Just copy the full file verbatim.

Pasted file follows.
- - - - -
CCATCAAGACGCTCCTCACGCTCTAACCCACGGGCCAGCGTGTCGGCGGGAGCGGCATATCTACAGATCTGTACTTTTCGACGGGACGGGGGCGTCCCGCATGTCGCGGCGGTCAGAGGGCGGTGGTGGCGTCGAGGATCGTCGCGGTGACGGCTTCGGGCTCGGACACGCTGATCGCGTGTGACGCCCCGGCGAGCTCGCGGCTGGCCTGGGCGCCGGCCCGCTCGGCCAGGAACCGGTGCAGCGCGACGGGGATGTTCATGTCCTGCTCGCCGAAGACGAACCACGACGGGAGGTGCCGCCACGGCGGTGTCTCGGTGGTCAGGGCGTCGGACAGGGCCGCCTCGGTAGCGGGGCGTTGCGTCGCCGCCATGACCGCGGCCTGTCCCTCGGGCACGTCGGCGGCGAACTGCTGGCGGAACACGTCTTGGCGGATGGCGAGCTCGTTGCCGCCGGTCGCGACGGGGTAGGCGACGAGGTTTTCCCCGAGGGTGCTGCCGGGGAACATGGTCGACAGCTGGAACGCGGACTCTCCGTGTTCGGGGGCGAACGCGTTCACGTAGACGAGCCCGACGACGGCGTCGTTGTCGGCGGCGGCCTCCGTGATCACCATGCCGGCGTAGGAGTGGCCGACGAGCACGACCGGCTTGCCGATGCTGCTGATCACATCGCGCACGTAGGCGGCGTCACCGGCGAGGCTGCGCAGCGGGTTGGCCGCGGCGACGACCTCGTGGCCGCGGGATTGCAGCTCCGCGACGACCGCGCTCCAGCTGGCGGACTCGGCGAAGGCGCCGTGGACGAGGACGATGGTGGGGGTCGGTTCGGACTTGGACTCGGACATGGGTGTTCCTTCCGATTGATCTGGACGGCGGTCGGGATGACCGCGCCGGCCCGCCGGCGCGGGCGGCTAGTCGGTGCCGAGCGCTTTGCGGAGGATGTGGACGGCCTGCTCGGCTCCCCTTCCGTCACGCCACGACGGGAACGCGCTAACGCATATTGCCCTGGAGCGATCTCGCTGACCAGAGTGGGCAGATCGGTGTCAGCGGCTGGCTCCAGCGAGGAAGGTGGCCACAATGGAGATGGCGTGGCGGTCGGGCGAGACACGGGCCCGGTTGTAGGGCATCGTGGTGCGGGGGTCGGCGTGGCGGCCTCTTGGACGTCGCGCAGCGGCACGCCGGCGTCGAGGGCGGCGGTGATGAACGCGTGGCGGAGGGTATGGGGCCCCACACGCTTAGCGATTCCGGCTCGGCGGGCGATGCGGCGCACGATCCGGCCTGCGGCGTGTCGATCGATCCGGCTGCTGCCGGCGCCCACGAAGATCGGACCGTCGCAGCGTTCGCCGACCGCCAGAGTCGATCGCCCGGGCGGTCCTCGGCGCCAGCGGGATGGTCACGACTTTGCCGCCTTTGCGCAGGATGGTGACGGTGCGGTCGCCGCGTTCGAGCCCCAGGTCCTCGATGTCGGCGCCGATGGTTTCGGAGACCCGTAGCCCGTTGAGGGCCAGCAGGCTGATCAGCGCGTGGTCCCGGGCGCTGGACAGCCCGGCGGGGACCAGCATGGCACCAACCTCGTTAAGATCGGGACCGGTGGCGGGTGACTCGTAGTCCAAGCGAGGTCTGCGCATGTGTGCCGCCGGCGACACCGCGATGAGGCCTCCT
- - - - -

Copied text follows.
CCATCAAGACGCTCCTCACGCTCTAACCCACGGGCCAGCGTGTCGGCGGGAGCGGCATATCTACAGATCTGTACTTTTCGACGGGACGGGGGCGTCCCGCATGTCGCGGCGGTCAGAGGGCGGTGGTGGCGTCGAGGATCGTCGCGGTGACGGCTTCGGGCTCGGACACGCTGATCGCGTGTGACGCCCCGGCGAGCTCGCGGCTGGCCTGGGCGCCGGCCCGCTCGGCCAGGAACCGGTGCAGCGCGACGGGGATGTTCATGTCCTGCTCGCCGAAGACGAACCACGACGGGAGGTGCCGCCACGGCGGTGTCTCGGTGGTCAGGGCGTCGGACAGGGCCGCCTCGGTAGCGGGGCGTTGCGTCGCCGCCATGACCGCGGCCTGTCCCTCGGGCACGTCGGCGGCGAACTGCTGGCGGAACACGTCTTGGCGGATGGCGAGCTCGTTGCCGCCGGTCGCGACGGGGTAGGCGACGAGGTTTTCCCCGAGGGTGCTGCCGGGGAACATGGTCGACAGCTGGAACGCGGACTCTCCGTGTTCGGGGGCGAACGCGTTCACGTAGACGAGCCCGACGACGGCGTCGTTGTCGGCGGCGGCCTCCGTGATCACCATGCCGGCGTAGGAGTGGCCGACGAGCACGACCGGCTTGCCGATGCTGCTGATCACATCGCGCACGTAGGCGGCGTCACCGGCGAGGCTGCGCAGCGGGTTGGCCGCGGCGACGACCTCGTGGCCGCGGGATTGCAGCTCCGCGACGACCGCGCTCCAGCTGGCGGACTCGGCGAAGGCGCCGTGGACGAGGACGATGGTGGGGGTCGGTTCGGACTTGGACTCGGACATGGGTGTTCCTTCCGATTGATCTGGACGGCGGTCGGGATGACCGCGCCGGCCCGCCGGCGCGGGCGGCTAGTCGGTGCCGAGCGCTTTGCGGAGGATGTGGACGGCCTGCTCGGCTCCCCTTCCGTCACGCCACGACGGGAACGCGCTAACGCATATTGCCCTGGAGCGATCTCGCTGACCAGAGTGGGCAGATCGGTGTCAGCGGCTGGCTCCAGCGAGGAAGGTGGCCACAATGGAGATGGCGTGGCGGTCGGGCGAGACACGGGCCCGGTTGTAGGGCATCGTGGTGCGGGGGTCGGCGTGGCGGCCTCTTGGACGTCGCGCAGCGGCACGCCGGCGTCGAGGGCGGCGGTGATGAACGCGTGGCGGAGGGTATGGGGCCCCACACGCTTAGCGATTCCGGCTCGGCGGGCGATGCGGCGCACGATCCGGCCTGCGGCGTGTCGATCGATCCGGCTGCTGCCGGCGCCCACGAAGATCGGACCGTCGCAGCGTTCGCCGACCGCCAGAGTCGATCGCCCGGGCGGTCCTCGGCGCCAGCGGGATGGTCACGACTTTGCCGCCTTTGCGCAGGATGGTGACGGTGCGGTCGCCGCGTTCGAGCCCCAGGTCCTCGATGTCGGCGCCGATGGTTTCGGAGACCCGTAGCCCGTTGAGGGCCAGCAGGCTGATCAGCGCGTGGTCCCGGGCGCTGGACAGCCCGGCGGGGACCAGCATGGCACCAACCTCGTTAAGATCGGGACCGGTGGCGGGTGACTCGTAGTCCAAGCGAGGTCTGCGCATGTGTGCCGCCGGCGACACCGCGATGAGGCCTCCT